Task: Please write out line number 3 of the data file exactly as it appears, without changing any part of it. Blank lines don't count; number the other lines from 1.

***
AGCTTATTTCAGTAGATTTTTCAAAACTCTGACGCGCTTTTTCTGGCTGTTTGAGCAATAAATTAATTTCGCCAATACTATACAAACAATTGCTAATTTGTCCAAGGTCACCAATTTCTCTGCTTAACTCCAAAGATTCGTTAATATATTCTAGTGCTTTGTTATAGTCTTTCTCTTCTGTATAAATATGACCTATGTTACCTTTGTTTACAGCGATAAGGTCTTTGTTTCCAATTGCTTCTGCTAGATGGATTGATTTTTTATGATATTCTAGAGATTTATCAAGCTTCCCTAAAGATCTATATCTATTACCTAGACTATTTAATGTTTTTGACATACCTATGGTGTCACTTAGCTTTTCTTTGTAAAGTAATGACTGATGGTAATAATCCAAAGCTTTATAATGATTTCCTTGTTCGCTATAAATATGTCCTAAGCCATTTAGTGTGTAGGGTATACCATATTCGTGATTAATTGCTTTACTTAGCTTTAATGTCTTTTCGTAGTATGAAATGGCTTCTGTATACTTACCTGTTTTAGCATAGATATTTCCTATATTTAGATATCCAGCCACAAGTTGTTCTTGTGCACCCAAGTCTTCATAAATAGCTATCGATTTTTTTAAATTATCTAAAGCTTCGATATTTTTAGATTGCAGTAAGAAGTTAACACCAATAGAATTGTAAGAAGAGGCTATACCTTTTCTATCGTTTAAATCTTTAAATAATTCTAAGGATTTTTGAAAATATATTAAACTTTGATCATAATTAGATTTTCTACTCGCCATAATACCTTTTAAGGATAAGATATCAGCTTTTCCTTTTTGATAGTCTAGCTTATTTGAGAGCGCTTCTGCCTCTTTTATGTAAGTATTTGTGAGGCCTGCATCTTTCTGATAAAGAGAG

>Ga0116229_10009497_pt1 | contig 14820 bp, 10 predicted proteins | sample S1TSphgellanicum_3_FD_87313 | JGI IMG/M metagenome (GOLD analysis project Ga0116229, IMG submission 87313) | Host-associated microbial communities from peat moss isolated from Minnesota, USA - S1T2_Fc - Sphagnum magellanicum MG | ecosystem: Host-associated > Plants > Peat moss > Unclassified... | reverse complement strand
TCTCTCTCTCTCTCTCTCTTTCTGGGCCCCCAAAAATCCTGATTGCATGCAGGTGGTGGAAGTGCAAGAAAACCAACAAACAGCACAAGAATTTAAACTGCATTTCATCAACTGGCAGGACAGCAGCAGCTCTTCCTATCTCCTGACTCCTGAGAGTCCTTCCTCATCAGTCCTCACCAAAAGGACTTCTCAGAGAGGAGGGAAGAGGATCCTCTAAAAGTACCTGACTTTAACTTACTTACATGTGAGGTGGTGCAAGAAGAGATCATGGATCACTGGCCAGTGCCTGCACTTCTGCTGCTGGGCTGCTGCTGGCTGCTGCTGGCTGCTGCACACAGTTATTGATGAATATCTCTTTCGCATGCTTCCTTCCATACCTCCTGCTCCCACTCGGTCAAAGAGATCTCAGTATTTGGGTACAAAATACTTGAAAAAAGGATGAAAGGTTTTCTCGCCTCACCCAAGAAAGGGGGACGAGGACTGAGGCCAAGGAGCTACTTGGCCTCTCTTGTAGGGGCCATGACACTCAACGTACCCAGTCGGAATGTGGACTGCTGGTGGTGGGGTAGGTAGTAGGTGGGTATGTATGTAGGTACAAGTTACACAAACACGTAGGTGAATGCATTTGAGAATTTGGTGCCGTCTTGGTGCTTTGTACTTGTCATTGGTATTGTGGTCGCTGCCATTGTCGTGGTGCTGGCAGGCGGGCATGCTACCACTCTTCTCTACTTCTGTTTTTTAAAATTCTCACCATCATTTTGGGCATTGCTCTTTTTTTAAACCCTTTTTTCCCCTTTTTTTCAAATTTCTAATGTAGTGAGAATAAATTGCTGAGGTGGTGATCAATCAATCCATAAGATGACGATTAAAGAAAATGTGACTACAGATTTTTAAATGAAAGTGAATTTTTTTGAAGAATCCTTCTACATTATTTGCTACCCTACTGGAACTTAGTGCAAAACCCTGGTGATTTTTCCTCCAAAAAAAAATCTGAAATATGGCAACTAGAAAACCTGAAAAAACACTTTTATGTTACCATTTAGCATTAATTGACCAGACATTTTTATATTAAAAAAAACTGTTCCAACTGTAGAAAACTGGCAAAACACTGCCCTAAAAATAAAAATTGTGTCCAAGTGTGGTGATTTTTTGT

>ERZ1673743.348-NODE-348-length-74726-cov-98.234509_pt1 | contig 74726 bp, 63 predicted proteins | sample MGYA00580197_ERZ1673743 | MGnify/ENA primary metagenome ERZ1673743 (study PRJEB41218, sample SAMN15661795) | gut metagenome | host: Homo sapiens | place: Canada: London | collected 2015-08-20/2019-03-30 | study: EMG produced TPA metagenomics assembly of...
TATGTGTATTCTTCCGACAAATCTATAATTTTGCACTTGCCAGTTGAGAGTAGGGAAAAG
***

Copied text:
TCTCTCTCTCTCTCTCTCTTTCTGGGCCCCCAAAAATCCTGATTGCATGCAGGTGGTGGAAGTGCAAGAAAACCAACAAACAGCACAAGAATTTAAACTGCATTTCATCAACTGGCAGGACAGCAGCAGCTCTTCCTATCTCCTGACTCCTGAGAGTCCTTCCTCATCAGTCCTCACCAAAAGGACTTCTCAGAGAGGAGGGAAGAGGATCCTCTAAAAGTACCTGACTTTAACTTACTTACATGTGAGGTGGTGCAAGAAGAGATCATGGATCACTGGCCAGTGCCTGCACTTCTGCTGCTGGGCTGCTGCTGGCTGCTGCTGGCTGCTGCACACAGTTATTGATGAATATCTCTTTCGCATGCTTCCTTCCATACCTCCTGCTCCCACTCGGTCAAAGAGATCTCAGTATTTGGGTACAAAATACTTGAAAAAAGGATGAAAGGTTTTCTCGCCTCACCCAAGAAAGGGGGACGAGGACTGAGGCCAAGGAGCTACTTGGCCTCTCTTGTAGGGGCCATGACACTCAACGTACCCAGTCGGAATGTGGACTGCTGGTGGTGGGGTAGGTAGTAGGTGGGTATGTATGTAGGTACAAGTTACACAAACACGTAGGTGAATGCATTTGAGAATTTGGTGCCGTCTTGGTGCTTTGTACTTGTCATTGGTATTGTGGTCGCTGCCATTGTCGTGGTGCTGGCAGGCGGGCATGCTACCACTCTTCTCTACTTCTGTTTTTTAAAATTCTCACCATCATTTTGGGCATTGCTCTTTTTTTAAACCCTTTTTTCCCCTTTTTTTCAAATTTCTAATGTAGTGAGAATAAATTGCTGAGGTGGTGATCAATCAATCCATAAGATGACGATTAAAGAAAATGTGACTACAGATTTTTAAATGAAAGTGAATTTTTTTGAAGAATCCTTCTACATTATTTGCTACCCTACTGGAACTTAGTGCAAAACCCTGGTGATTTTTCCTCCAAAAAAAAATCTGAAATATGGCAACTAGAAAACCTGAAAAAACACTTTTATGTTACCATTTAGCATTAATTGACCAGACATTTTTATATTAAAAAAAACTGTTCCAACTGTAGAAAACTGGCAAAACACTGCCCTAAAAATAAAAATTGTGTCCAAGTGTGGTGATTTTTTGT